Last December I began a story which may have been a longish short story, or may have developed into a shortish novel. I had an idea but wasn’t at all sure where it was going. I wrote four parts of it, and I’ve just caught up with I and written the next bit. I think it will end up a longish short story. An unnamed narrator (think ‘Rebecca’ with the nameless heroine) and her partner, Lol; she inherits some money and they decide to buy an old property and renovate it. They’ve been happily together for a long time, and she puts up with his occasional obsessions – fly fishing, needlework, astronomy for example, because they’re harmless and he enjoys them. They move into a remote old house, parts of it dating back to the 1500’s, they take time off work to make a start on it over the summer, doing what they can before bringing in professional builders to do the rest. It has large grounds with copses and a stream and they find in a remote and overgrown part an old summer house or folly almost totally concealed by ivy and other foliage. Lol decides to tidy it all up, imaging a nice retreat where they can write or paint, or have drinks in the evening and sets to with shears and secateurs. However, this soon becomes his latest obsession and he spends all his time attacking the ivy and brambles and not in the house stripping walls or cleaning floors.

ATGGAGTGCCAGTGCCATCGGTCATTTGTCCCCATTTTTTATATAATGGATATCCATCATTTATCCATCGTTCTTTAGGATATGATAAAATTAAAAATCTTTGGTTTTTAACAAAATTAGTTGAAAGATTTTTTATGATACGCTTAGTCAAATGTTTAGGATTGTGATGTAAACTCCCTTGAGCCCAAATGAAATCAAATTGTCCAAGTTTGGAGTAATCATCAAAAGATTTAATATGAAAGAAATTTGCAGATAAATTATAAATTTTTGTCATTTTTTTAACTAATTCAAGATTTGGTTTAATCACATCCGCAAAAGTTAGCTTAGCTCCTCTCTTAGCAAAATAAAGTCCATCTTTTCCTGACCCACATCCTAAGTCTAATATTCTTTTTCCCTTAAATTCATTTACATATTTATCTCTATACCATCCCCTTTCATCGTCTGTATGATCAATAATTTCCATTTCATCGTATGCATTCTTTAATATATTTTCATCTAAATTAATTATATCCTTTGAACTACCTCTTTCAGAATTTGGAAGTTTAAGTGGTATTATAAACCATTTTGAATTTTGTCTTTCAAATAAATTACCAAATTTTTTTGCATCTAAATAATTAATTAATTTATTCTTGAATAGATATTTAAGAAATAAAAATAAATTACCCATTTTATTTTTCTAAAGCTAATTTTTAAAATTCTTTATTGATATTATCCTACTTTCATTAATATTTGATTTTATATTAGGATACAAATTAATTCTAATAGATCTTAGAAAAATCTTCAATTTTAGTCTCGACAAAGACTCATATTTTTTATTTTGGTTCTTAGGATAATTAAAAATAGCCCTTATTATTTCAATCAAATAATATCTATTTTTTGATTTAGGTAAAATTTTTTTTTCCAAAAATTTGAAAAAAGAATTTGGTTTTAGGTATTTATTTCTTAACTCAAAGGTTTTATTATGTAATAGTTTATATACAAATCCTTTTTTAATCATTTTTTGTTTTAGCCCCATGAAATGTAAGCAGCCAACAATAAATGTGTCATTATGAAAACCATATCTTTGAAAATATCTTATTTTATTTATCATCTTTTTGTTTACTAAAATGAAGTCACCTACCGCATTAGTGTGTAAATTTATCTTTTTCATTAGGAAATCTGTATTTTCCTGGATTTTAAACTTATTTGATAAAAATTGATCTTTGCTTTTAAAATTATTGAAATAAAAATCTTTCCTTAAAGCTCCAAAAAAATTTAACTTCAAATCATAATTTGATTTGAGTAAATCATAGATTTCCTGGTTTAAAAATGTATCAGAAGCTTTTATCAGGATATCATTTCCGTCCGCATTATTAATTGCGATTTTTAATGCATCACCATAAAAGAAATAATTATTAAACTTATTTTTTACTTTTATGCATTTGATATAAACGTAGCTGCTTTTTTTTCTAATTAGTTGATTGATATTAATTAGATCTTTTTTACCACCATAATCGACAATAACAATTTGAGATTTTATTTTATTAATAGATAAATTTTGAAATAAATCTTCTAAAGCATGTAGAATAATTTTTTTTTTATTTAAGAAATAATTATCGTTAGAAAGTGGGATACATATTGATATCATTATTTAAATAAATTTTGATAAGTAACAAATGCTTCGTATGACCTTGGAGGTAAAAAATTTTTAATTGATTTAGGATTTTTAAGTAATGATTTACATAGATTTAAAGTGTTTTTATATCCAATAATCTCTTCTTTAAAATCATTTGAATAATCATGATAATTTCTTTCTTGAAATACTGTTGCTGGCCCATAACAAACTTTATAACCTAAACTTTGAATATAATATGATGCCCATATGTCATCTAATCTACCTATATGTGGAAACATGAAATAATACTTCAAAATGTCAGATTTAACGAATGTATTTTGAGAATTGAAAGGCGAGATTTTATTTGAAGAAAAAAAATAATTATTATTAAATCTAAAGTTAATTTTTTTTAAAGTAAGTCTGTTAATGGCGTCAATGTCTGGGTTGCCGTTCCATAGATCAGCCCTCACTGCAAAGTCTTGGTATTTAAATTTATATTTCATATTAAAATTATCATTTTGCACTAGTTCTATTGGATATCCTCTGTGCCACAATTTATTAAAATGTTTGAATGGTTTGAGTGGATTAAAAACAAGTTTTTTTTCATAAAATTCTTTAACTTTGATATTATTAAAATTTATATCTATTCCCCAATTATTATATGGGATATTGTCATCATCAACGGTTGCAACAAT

So what if we had to camp in the house and abandon our time-scale; we could live in it, it was warm enough, maybe we should get some of the central heating some to get through the winter. Maybe Lol was also bored, maybe our dream had lost its sparkle and working on the folly was his way of recharging his batteries. He would get fed up with that too and come back and we would potter on. Maybe he would take up a new hobby, nature studies for example… I made myself smile a little.